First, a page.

Dalceridae: Beautiful Slug Caterpillars

On December 27, 2014 by Tim Newman

Dalceridae - Slug Caterpillar - yellow and red

Dalceridae are commonly referred to as “slug” caterpillars because of their impressively slimy appearance. If I’m honest, I think the nickname is a little unfair. Slugs are unanimously considered to be ugly, whereas I think you’ll agree that these Dalceridae caterpillars, although gooey, are pretty amazing to look at.

The family Dalceridae (part of the Superfamily Zygaenoidea) are comprised of 84 known species, mostly inhabiting the Neotropic ecozone. For those unfamiliar with the nomenclature of the ecozones, I looked it up so you wouldn’t have to.

The Neotropic ecozone includes South and Central America, the Mexican lowlands, the Caribbean islands, and southern Florida.

When the Dalceridae caterpillars change from their unearthly slime outfits into their adult moth garb, the adults that appear are particularly hairy. In general you would expect the adult, winged form, to be more attractive, but in the case of Dalceridae and it’s cousins, Limacodidae and Megalopygidae, this is not the case at all; quite the reverse, the adult is relatively dowdy.

Dalceridae - Slug Caterpillar - spines

Interestingly, science hasn’t worked out the reasoning behind the caterpillar’s multicoloured coat yet.Dalceridae appear to fear no birds and make no attempt to hide or blend into their surroundings whatsoever. But so far, the Dalceridae don’t appear to be poisonous or be able to bite or sting.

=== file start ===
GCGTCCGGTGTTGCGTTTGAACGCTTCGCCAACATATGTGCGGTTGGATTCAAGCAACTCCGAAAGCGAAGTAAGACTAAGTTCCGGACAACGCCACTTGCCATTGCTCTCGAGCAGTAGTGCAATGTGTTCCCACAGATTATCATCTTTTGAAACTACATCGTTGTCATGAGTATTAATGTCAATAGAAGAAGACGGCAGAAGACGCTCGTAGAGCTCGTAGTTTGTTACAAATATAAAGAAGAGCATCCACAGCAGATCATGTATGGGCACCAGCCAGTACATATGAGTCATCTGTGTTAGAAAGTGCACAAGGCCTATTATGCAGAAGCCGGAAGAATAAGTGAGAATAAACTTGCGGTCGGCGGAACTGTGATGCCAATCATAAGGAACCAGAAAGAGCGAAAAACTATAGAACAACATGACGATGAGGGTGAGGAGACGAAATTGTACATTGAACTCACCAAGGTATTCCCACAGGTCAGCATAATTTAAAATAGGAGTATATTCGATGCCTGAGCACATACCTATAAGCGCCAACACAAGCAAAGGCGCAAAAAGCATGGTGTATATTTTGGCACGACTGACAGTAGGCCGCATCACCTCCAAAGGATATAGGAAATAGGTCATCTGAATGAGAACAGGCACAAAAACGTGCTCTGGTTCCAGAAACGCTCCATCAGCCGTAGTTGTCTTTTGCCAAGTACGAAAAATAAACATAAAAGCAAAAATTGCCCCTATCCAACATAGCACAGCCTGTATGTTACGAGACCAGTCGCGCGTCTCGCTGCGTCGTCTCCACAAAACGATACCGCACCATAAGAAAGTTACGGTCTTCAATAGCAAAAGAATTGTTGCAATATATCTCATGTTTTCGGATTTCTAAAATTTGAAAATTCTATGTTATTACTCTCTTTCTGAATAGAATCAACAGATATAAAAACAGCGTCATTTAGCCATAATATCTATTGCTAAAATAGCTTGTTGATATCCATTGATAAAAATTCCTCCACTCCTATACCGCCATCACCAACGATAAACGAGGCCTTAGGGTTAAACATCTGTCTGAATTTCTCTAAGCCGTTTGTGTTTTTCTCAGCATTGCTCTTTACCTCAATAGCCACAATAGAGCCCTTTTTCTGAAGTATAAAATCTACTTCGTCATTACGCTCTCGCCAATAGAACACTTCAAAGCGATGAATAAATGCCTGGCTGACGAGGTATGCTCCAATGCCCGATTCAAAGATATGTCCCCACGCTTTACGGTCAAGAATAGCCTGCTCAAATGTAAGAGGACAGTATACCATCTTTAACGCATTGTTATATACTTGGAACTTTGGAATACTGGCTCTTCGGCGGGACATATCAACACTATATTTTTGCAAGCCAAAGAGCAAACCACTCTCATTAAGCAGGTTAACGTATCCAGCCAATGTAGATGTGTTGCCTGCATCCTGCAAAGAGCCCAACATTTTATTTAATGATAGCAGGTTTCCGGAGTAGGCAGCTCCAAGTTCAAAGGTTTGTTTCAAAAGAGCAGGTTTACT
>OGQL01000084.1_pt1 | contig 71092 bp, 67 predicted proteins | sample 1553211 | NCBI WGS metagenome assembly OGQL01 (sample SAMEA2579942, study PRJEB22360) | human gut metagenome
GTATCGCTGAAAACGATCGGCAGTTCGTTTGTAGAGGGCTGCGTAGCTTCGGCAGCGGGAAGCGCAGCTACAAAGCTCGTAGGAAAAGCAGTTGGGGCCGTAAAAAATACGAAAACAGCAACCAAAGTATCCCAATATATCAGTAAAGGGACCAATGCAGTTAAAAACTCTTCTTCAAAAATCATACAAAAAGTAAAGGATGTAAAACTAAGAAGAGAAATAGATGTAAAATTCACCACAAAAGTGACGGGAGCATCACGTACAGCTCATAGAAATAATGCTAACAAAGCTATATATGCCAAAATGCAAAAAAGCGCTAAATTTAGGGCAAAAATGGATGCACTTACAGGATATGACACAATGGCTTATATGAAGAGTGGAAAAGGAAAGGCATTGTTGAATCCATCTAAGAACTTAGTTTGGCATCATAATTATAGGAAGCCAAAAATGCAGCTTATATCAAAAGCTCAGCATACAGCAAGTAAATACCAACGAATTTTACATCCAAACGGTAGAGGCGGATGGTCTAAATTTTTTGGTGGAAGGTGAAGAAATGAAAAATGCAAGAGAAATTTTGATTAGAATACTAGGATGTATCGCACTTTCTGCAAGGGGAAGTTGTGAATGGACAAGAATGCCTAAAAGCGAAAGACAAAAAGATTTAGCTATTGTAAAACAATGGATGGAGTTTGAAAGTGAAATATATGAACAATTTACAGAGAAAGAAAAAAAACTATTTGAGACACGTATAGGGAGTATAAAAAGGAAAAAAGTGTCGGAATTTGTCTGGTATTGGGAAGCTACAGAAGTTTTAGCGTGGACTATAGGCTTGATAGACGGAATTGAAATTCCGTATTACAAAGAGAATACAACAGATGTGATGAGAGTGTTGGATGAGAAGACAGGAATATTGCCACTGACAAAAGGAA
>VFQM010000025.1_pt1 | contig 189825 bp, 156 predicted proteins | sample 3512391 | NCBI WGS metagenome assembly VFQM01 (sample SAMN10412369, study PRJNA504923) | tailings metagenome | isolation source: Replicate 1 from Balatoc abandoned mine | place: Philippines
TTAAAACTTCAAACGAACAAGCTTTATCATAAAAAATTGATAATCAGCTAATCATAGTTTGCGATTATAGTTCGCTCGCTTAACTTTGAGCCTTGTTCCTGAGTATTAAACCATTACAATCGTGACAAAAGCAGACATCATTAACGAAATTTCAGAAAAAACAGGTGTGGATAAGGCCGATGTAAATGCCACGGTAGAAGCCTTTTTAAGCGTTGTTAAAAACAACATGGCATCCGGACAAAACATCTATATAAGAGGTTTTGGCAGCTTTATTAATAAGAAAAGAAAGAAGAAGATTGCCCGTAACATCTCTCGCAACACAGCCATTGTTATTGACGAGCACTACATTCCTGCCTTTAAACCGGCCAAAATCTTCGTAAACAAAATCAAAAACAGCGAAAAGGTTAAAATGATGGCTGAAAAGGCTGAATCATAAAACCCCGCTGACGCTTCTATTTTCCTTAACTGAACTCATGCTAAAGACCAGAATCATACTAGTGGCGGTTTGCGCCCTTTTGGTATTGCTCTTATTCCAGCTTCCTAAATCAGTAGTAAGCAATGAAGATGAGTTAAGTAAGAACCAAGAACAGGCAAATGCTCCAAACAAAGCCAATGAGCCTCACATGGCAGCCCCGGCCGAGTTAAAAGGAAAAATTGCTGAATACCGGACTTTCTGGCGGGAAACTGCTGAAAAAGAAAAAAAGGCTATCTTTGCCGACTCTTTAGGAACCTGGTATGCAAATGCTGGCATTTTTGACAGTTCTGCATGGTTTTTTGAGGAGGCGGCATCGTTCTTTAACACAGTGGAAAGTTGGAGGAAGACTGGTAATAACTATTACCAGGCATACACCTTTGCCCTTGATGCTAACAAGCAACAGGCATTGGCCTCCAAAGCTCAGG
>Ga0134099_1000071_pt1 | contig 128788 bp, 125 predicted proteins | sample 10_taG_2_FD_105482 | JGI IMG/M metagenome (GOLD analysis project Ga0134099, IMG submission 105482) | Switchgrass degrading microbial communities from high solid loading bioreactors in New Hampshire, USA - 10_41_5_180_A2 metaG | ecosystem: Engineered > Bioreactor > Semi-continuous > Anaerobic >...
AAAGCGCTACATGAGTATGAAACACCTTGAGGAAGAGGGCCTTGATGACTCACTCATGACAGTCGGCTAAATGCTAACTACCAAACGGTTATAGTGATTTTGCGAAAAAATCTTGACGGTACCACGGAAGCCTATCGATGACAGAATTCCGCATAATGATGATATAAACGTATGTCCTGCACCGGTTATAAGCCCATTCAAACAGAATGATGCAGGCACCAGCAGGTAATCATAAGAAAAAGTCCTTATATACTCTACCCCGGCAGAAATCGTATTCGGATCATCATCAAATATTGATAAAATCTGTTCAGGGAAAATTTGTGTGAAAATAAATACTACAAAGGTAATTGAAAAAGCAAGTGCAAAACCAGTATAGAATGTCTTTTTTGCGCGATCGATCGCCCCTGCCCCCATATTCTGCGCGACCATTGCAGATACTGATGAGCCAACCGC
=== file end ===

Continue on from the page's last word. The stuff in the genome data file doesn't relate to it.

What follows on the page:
As for the odd cone shapes spread across the slug caterpillars, their function may have been revealed. It appears that they work in the same way as a lizard’s tail. If the slime cones are pulled, even gently, they break off, possibly affording the caterpillar vital microseconds in which to take evasive action.

Dalceridae - Slug Caterpillar - gummi bear

In one experiment on Dalceridae, scientists released a few ants (Camponotus floridanus) in the vicinity of the Dalceridae youths and watched the attack.

Most of the ants gave the caterpillars an exploratory prod with their antenna and decided against snacking on the caterpillars. Some of the ants did go in for the kill, but it seemed they were not at all fond of the sticky cone of goo messing up their pincers. So even the ants that did decide to attack were deterred and recoiled busily cleaning their mandibles.

But like I say, the goop doesn’t appear to be toxic, it seems that its unpleasant consistency is enough to put off any would-be attackers.

So, in conclusion, Dalceridae are wrongly accused of being slug-like, and should be considered the entomological equivalent of tapioca.

Dalceridae - Slug Caterpillar - gummi bear 2 Dalceridae - Slug Caterpillar - green Dalceridae - Slug Caterpillar - curling up Dalceridae - Slug Caterpillar - colourful Dalceridae - Slug Caterpillar - clear Dalceridae - Slug Caterpillar - clear and orange

@media all and (max-width: 228px) { div#darkbackground, div.visiblebox { display: none; } }